Graduations on the Blade
You will also be imparting a different level of impulse depending on where you hit on the blade. When you strike near the tip the blade is moving very quickly and can generate a very high peak force on contact. But the impulse is low, as you don’t have to stop the whole sword dead. The protective equipment disperses the peak force, and the wrists buckle to some degree allowing a lot of the sword’s momentum to not go into the target.
If you strike closer to the cross, and center of mass, the sword will slow itself much more when it hits the target, rather than trying to follow through. And this impulse must, naturally, go into the target. In the article Swords in Space: The First (?) Frontier I compared swinging at a pell with, and without, releasing the sword right before impact. When I released the sword you can see it still follows through without slowing down too much. If I repeated the same swing while striking close to the cross the sword would basically stop when it hits the pell. (I did do this for curiosity’s sake, but the video didn’t have a place in the article and has since been lost.)
This is why strikes that hit close to the cross are more likely to do things like cave in a mask. When a strike hits the mesh, the force is dispersed from the strike area into the mesh all around it. Typically this is enough to repel the force of the impact, and our mesh is undamaged. However if we strike on the strong, the sword can’t ‘pass by’ the mask, the mask is now tasked with stopping the whole thing. And thus this large area of mesh that is dispersing the force still isn’t enough, and the whole thing must deform.
Side Note: Both cases assume full arm extension, which increases the center of rotation and the angular momentum of the blade. If you pull your arms in you both strike closer to the tip, and decrease the angular momentum of the strike. I have an article on arm extension in cutting, so I won’t get into it here.
A thrust is a little bit different, because it doesn’t have an angular momentum component and always strikes with the point rather than somewhere along the blade. (I’ve been trying to popularize “false edge thrust” as a term for pommel strike, but I don’t know if it’s catching on yet.) But what we can affect is the apparent momentum of the sword.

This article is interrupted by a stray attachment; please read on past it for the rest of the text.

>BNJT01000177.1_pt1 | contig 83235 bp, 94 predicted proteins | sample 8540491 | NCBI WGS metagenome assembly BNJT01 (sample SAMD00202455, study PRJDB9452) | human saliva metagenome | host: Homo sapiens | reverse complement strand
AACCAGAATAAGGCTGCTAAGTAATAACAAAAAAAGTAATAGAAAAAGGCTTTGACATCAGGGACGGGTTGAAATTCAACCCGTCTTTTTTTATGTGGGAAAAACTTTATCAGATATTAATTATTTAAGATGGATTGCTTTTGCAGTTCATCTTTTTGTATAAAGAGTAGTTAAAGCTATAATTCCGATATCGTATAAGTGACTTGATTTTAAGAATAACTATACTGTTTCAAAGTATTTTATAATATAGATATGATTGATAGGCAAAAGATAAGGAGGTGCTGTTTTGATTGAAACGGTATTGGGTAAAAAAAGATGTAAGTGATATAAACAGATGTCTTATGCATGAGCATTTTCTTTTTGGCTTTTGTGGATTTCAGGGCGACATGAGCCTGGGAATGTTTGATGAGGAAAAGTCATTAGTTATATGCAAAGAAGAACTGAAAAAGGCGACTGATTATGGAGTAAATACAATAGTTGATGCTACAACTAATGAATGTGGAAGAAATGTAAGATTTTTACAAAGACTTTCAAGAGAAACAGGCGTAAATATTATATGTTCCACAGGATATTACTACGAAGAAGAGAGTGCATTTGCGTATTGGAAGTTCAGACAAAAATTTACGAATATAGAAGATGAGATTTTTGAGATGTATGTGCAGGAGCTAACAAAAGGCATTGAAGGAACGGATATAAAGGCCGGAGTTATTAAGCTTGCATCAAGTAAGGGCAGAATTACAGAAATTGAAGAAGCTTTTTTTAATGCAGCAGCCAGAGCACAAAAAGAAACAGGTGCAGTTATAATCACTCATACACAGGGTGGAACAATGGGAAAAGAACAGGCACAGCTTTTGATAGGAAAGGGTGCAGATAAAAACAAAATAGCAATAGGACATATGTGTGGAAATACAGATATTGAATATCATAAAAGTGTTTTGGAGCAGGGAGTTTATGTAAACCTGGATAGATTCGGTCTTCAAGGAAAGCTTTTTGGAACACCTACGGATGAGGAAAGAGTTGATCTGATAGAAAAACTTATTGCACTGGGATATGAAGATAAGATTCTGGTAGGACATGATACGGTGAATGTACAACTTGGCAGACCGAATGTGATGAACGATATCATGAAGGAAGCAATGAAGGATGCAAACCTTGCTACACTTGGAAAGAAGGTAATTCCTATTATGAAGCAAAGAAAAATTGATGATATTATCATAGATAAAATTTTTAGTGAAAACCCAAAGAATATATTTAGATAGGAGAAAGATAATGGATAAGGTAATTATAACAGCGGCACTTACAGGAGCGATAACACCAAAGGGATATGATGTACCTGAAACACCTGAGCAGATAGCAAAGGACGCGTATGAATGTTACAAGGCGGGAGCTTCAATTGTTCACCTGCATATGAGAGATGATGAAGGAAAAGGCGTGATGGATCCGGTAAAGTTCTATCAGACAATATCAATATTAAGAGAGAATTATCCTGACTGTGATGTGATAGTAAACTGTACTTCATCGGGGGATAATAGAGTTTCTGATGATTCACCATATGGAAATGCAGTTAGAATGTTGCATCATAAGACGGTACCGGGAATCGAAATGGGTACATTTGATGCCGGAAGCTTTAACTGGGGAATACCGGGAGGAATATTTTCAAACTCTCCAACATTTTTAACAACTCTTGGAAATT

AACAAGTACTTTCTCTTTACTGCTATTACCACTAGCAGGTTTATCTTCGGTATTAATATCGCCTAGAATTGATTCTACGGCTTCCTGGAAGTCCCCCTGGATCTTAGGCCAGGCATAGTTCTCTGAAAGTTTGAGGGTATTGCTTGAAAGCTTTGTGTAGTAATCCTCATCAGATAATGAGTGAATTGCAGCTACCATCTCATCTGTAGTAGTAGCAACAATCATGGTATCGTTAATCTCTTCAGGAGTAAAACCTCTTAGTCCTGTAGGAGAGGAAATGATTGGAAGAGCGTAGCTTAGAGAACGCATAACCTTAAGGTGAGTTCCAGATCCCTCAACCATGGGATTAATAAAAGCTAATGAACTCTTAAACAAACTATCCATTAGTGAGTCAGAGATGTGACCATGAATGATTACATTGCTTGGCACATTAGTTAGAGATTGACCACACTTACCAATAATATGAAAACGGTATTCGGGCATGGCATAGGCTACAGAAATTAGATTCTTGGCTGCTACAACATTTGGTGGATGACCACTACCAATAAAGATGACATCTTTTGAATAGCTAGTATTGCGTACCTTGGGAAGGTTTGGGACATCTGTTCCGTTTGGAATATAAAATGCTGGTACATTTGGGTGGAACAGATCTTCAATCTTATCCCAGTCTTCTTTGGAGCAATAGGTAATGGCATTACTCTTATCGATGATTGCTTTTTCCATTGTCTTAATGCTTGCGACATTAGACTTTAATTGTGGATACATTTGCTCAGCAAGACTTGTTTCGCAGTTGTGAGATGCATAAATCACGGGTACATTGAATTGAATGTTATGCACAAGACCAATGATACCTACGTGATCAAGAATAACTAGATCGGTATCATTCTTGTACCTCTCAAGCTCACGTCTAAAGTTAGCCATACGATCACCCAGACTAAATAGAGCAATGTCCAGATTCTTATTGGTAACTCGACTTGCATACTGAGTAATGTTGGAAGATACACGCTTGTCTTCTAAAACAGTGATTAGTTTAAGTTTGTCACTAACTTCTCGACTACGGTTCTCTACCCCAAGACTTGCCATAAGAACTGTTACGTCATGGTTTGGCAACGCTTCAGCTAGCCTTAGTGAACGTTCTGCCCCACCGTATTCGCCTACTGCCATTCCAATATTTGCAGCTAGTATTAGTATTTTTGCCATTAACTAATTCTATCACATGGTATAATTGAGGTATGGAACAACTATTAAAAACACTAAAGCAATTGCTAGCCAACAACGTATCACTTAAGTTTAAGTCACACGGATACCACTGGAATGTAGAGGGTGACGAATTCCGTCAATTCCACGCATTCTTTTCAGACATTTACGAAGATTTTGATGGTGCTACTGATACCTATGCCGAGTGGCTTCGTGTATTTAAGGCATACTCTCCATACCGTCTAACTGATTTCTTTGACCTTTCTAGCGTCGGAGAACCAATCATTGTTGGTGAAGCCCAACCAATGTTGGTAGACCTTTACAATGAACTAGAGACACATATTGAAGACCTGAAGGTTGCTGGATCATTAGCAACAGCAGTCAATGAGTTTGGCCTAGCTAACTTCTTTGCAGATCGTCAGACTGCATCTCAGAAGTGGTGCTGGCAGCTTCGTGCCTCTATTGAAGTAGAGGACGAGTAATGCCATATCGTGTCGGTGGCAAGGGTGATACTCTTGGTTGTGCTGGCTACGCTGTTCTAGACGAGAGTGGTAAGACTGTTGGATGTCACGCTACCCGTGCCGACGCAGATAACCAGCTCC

When a thrust lands it can have:
- The momentum of the sword
- The momentum of the sword + arms
- The momentum of the sword + arms + body
It should not be shocking to you that as we add more mass we are going to get more momentum. And hence more impulse is required to stop it.
This isn’t unmitigatable. If you allow your arms to bend by relaxing (breaking your structure) your arms create a kind of “crumple zone”, disconnecting the momentum of your body from the sword, and allowing you to stop yourself with your feet rather than their face. This is basically the same as throwing the sword at them, rather than driving the thrust with your body.
Fun Fact: If you thrust someone hard enough to knock them off their feet, a more flexible sword doesn’t make that momentum transfer go away. It just spreads it out over a longer period of time and allows people to regain their balance/stop their momentum as the impulse is being transferred.
Wrapping It Up
Our HEMA gear is pretty good at force dispersion, but where it is weak is in dealing with a ton of impulse. Which is okay! We have to make some sacrifices for mobility, and all in all this is a good one. There is no avoiding the fact that we are trying to swing our swords as fast as possible, and when you swing that fast there is a lot of energy in the blade. Which is why we have gear and not “control” (The Myth of Control). But needing gear to mitigate impact peak forces is different from having to gear against someone throwing their whole body weight into a blow.
That is also why the baseball bat swings that brutalize the hell out of our ribs work poorly when used against cutting targets. There is a ton of momentum in the strike, leading to a ton of impulse in the impact. But that is a blunt impact, and not a sharp one. It’s not even more “martial”, as increasing the effectiveness of a sharp blade is dictated by controlling the cutting plane. It’s just an increase in partner wear and tear for no reason.
- Swing your sword like a sword and it will be safer in sparring. Use good cutting mechanics rather than good clubbing mechanics.
- Relax your arms and grip before impact to lessen the connection between your body and your sword.
- Adding more armor to a mask doesn’t prevent concussion. It prevents skull fractures. You need padding/suspension to prevent concussion.
(caveat emptor: “don’t swing the sword so hard/fast” is also used by people to justify their poor structure. It’s funny that it is said by both people who understand cutting very well, and people who understand cutting extremely poorly.)